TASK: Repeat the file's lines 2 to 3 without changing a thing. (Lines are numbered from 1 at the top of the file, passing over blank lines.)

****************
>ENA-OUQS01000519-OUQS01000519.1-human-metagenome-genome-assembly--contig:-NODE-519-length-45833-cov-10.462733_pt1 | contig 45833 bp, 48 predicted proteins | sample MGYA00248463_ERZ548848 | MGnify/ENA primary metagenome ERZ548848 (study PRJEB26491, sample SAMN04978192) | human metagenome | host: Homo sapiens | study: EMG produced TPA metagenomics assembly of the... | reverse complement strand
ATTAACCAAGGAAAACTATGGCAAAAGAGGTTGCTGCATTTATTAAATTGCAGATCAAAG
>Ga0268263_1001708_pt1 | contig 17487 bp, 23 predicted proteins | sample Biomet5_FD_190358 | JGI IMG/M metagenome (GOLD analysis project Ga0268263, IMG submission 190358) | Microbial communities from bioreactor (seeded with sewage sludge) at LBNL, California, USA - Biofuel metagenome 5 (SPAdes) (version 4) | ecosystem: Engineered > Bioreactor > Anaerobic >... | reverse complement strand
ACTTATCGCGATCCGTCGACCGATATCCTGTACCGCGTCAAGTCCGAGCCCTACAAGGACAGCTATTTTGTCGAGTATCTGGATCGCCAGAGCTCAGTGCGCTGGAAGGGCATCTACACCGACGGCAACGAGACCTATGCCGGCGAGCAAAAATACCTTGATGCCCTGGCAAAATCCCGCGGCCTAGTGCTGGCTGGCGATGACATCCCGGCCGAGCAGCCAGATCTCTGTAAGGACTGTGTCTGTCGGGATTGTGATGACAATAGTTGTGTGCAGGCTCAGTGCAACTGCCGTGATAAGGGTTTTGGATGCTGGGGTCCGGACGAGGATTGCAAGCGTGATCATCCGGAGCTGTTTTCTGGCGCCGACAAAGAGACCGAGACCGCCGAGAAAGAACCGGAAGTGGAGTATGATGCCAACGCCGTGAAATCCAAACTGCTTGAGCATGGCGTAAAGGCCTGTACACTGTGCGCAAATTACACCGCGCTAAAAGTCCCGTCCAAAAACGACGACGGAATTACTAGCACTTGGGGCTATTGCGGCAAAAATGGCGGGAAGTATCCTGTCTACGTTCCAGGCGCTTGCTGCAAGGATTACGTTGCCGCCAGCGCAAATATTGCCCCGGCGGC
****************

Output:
ATTAACCAAGGAAAACTATGGCAAAAGAGGTTGCTGCATTTATTAAATTGCAGATCAAAG
>Ga0268263_1001708_pt1 | contig 17487 bp, 23 predicted proteins | sample Biomet5_FD_190358 | JGI IMG/M metagenome (GOLD analysis project Ga0268263, IMG submission 190358) | Microbial communities from bioreactor (seeded with sewage sludge) at LBNL, California, USA - Biofuel metagenome 5 (SPAdes) (version 4) | ecosystem: Engineered > Bioreactor > Anaerobic >... | reverse complement strand